18. RNG: Plato’s quite aware of the fact that our response to the physical beauty of Helen comes more naturally to us than our love for Socrates’s mental beauty (see the Symposium), but he’s eager to try to open more people’s eyes to the other kind of beauty. (Whether everybody’s eyes can be so opened is a question on which he’s highly skeptical, so yes, he is elitist. It’s best to just get that out in the open.) That’s his entire project, in a sense. Philosophy’s project is to open people’s eyes to mental beauty, to moral beauty.  If we came to these more abstract kinds of beauty naturally, we wouldn’t require the arduous labors of philosophy. And as far as Socrates’s beauty is concerned, Plato’s writings have ensured that the millennia following 399 BCE, when Socrates was executed by the Athenians (for complicated political reasons far beyond his mental beauty), have recognized what was beautiful in Socrates. Even those non-philosophical masses, of whom Plato tended to despair.

19. JB: Okay, but doesn’t beauty often tempt us away from doing the “right” thing, sometimes into selfishly desiring to own the beautiful? How does Plato think beauty’s better effects can get beyond the happy few who’ve learned to see mental beauty?

20. RNG: The kind of beauty he wants us to love, being abstract, can’t be exclusively possessed, as a beautiful piece of real estate can be possessed, or even as the beautiful Helen can be possessed (the casus belli of the Trojan War).  He thought that reality itself could help us out here since it hides a kind of abstract beauty that can only be grasped through the mind, not the senses (a very Greek idea that made the Greeks the progenitors of science as well as philosophy).  At first he formulated this beauty in terms of his Theory of Forms, but toward the end of his life, when he was writing the Timaeus and the Laws, it was mathematics that expressed for him the beauty immanent in reality.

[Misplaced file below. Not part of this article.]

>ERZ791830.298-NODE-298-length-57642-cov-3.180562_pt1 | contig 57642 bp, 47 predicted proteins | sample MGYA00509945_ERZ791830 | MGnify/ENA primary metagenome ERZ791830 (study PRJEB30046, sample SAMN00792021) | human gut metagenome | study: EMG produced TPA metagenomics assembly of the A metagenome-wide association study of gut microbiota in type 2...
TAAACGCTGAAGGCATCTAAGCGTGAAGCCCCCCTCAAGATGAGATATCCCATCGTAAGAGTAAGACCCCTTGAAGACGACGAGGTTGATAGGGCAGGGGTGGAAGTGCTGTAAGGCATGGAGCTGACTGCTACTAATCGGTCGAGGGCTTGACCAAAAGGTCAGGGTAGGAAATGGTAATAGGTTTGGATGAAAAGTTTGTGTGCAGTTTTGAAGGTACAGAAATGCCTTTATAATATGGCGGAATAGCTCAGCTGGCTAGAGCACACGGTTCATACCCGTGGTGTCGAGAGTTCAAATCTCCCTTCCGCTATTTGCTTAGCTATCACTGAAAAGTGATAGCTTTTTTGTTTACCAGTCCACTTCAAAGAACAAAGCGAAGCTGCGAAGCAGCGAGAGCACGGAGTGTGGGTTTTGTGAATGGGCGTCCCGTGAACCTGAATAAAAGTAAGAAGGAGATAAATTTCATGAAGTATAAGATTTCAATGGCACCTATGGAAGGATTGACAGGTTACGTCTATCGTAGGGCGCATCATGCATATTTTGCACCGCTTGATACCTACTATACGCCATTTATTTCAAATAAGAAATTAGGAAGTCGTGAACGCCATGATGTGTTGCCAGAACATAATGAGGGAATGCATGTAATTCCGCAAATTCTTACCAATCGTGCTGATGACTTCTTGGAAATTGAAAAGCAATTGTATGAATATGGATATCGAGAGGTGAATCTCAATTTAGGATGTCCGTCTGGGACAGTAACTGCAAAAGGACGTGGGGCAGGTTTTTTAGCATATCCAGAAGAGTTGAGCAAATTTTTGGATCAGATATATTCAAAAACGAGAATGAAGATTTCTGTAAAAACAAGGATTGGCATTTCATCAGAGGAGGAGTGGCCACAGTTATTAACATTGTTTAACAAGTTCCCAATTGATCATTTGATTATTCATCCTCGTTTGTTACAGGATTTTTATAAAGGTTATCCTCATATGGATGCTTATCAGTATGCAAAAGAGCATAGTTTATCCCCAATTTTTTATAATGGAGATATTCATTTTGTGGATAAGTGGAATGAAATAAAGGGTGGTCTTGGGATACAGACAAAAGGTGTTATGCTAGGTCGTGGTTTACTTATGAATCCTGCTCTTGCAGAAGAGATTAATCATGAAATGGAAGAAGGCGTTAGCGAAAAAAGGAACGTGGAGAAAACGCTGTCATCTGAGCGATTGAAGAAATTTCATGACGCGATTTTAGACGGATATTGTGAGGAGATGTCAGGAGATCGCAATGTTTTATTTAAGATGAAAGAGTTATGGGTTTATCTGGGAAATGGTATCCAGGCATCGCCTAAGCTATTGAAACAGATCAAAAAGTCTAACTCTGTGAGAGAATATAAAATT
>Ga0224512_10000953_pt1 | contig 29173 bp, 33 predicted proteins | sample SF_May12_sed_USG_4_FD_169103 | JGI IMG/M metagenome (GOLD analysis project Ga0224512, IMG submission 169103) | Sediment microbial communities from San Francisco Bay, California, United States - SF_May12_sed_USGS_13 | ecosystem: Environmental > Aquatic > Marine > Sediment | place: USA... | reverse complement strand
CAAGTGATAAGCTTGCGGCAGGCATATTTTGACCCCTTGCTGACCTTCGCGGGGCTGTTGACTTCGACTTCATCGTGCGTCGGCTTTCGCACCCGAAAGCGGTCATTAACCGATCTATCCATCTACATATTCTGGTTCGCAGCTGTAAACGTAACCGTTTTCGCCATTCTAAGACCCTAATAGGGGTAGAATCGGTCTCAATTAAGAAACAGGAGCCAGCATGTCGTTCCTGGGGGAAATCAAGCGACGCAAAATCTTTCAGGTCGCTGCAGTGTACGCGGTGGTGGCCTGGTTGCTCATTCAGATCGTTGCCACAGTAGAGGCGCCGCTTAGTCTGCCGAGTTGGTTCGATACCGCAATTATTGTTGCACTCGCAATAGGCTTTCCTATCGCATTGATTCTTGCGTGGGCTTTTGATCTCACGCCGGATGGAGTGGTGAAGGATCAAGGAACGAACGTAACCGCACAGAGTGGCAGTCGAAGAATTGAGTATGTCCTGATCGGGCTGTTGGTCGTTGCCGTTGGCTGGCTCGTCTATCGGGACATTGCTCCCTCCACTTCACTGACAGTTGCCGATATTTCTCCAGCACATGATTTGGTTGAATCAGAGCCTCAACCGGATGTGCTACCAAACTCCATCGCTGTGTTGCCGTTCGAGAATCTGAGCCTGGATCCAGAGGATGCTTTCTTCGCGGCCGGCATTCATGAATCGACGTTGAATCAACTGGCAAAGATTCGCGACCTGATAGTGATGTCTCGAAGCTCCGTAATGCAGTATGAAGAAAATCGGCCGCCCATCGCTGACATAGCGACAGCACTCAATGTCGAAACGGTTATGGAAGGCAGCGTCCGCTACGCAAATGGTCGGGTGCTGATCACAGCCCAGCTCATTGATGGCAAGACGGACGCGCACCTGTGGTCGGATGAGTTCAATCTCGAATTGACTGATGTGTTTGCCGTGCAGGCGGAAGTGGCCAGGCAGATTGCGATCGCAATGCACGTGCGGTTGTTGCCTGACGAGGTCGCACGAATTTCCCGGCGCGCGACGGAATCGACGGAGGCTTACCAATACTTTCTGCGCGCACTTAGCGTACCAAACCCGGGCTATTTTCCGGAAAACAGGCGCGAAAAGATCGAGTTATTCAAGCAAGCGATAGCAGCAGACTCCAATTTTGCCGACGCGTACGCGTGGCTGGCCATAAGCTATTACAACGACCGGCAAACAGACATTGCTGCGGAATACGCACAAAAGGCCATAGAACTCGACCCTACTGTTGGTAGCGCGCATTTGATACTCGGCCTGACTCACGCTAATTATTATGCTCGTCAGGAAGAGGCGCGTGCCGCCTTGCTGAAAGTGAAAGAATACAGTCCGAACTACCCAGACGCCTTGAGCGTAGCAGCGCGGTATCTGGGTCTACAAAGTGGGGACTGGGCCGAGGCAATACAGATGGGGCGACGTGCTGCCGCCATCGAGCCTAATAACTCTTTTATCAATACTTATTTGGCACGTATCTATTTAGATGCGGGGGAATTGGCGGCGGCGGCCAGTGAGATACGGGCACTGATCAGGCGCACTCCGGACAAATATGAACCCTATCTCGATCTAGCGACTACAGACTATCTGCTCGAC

21. JB: That gets us into needing to be clearer about what beauty is, how we recognize it, and why its mathematical forms matter—especially since a seductive form of mathematical beauty is now used to amplify human selfishness (by those once called “worldly philosophers”).

22. RNG: The reason mathematical beauty specifically matters, according to Plato, is that it is immanent in reality itself, or at least in physical processes, and seeing these mathematical relationships in physical reality provides their explanations.  (Pythagoras, who had discovered the perfect whole-number ratios that underlie musical chords, was key to this aspect of Plato.) And our seeing all this—the simple mathematical relationships, lovely in themselves, being realized in nature and therefore making what was all tangled and unintelligible before all shiningly transparent now—is itself a profound experience of beauty.  And the next step, for Plato, is that the beauty we’re experiencing, which is of a radical, impersonal kind, reorders our souls.  It’s not enough for him that he’s laying down an intuition essential to physics, that—as Galileo will put it centuries later—the book of nature is written in the language of mathematics. Plato is also proposing, with somewhat heroic optimism (because, despite his sour view of human nature, there’s the abiding hopefulness of the social reformer in him), that the powerful experience of grasping such overwhelming and impersonal beauty can’t help but change us, forcefully bend those vectors of attention outward and make us see our puny selves within some grander perspective.